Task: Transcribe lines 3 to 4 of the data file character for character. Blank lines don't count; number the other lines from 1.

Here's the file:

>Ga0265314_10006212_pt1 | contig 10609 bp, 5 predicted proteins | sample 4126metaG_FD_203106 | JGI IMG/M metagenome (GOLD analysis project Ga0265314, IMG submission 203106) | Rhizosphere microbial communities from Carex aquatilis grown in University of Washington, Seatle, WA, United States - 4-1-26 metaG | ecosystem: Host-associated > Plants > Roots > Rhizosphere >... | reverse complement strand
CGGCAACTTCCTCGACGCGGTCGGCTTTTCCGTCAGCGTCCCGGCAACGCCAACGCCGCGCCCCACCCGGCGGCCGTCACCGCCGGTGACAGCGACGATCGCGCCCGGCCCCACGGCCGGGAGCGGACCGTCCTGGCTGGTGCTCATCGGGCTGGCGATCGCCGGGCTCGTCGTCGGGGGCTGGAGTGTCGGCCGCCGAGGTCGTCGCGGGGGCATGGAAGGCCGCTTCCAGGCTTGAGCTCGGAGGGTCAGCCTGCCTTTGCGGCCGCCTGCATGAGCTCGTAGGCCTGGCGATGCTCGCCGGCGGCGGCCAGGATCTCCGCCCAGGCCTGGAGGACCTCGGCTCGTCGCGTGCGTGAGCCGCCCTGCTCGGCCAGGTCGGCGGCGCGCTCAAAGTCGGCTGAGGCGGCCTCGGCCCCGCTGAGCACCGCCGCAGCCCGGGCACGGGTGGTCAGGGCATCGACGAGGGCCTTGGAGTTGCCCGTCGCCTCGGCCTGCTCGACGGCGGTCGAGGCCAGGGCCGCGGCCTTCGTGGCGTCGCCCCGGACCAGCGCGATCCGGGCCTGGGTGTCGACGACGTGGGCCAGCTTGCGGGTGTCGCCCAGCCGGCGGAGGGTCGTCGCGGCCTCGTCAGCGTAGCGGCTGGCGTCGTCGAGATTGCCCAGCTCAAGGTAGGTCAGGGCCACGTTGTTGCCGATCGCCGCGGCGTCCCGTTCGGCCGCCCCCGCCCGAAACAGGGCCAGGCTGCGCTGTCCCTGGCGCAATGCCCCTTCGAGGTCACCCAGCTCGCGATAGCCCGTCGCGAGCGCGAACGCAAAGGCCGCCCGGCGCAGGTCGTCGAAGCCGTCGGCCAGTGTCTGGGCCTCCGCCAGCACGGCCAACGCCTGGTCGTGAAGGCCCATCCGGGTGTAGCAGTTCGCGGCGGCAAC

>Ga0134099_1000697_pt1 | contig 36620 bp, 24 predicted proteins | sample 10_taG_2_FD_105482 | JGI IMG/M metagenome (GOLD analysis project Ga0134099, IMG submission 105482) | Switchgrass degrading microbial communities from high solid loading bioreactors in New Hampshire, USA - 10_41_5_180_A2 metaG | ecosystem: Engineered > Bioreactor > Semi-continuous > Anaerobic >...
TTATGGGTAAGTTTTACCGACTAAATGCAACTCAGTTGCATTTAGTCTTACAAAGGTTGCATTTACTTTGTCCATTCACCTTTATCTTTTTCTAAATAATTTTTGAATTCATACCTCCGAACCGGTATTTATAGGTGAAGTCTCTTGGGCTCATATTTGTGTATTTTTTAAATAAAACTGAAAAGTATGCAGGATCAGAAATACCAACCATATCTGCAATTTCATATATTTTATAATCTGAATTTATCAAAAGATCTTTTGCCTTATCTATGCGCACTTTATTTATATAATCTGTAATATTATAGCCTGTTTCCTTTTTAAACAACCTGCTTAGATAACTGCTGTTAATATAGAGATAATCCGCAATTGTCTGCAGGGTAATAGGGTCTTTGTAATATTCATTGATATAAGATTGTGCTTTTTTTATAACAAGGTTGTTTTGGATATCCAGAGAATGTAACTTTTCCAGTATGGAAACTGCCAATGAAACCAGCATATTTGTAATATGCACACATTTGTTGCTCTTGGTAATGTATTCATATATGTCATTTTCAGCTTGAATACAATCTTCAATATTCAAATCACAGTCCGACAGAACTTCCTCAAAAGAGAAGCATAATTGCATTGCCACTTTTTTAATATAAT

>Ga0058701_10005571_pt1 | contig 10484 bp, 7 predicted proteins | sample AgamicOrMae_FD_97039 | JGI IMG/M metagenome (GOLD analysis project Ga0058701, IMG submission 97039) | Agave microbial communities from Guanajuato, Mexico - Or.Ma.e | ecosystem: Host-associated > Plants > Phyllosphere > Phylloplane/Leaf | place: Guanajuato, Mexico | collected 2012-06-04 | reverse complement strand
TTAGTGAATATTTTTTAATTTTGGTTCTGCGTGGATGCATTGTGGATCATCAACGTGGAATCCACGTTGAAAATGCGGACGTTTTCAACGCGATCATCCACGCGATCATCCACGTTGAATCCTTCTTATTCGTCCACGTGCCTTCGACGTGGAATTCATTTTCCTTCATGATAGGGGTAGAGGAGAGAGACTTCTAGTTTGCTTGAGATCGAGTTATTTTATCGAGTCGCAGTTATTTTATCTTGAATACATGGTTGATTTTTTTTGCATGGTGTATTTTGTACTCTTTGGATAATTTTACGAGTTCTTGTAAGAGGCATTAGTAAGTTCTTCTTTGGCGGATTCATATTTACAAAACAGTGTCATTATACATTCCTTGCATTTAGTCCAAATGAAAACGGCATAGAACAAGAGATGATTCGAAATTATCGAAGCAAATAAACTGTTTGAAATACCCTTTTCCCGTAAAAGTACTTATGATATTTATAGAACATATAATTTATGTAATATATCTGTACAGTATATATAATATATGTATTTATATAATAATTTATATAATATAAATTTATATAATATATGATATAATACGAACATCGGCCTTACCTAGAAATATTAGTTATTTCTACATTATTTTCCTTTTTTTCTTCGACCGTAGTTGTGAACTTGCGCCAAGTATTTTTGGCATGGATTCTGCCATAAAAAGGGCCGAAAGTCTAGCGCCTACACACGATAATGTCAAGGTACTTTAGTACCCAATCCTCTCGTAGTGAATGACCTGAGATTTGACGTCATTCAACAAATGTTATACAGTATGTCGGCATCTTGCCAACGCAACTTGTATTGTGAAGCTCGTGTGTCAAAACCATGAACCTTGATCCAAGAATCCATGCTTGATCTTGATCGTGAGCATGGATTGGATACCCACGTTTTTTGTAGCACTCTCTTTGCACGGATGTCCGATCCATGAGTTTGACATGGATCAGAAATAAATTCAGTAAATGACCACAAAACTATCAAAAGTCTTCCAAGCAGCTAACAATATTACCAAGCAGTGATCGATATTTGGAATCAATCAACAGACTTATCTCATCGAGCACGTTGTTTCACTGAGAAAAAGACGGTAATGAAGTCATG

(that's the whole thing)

>Ga0134099_1000697_pt1 | contig 36620 bp, 24 predicted proteins | sample 10_taG_2_FD_105482 | JGI IMG/M metagenome (GOLD analysis project Ga0134099, IMG submission 105482) | Switchgrass degrading microbial communities from high solid loading bioreactors in New Hampshire, USA - 10_41_5_180_A2 metaG | ecosystem: Engineered > Bioreactor > Semi-continuous > Anaerobic >...
TTATGGGTAAGTTTTACCGACTAAATGCAACTCAGTTGCATTTAGTCTTACAAAGGTTGCATTTACTTTGTCCATTCACCTTTATCTTTTTCTAAATAATTTTTGAATTCATACCTCCGAACCGGTATTTATAGGTGAAGTCTCTTGGGCTCATATTTGTGTATTTTTTAAATAAAACTGAAAAGTATGCAGGATCAGAAATACCAACCATATCTGCAATTTCATATATTTTATAATCTGAATTTATCAAAAGATCTTTTGCCTTATCTATGCGCACTTTATTTATATAATCTGTAATATTATAGCCTGTTTCCTTTTTAAACAACCTGCTTAGATAACTGCTGTTAATATAGAGATAATCCGCAATTGTCTGCAGGGTAATAGGGTCTTTGTAATATTCATTGATATAAGATTGTGCTTTTTTTATAACAAGGTTGTTTTGGATATCCAGAGAATGTAACTTTTCCAGTATGGAAACTGCCAATGAAACCAGCATATTTGTAATATGCACACATTTGTTGCTCTTGGTAATGTATTCATATATGTCATTTTCAGCTTGAATACAATCTTCAATATTCAAATCACAGTCCGACAGAACTTCCTCAAAAGAGAAGCATAATTGCATTGCCACTTTTTTAATATAAT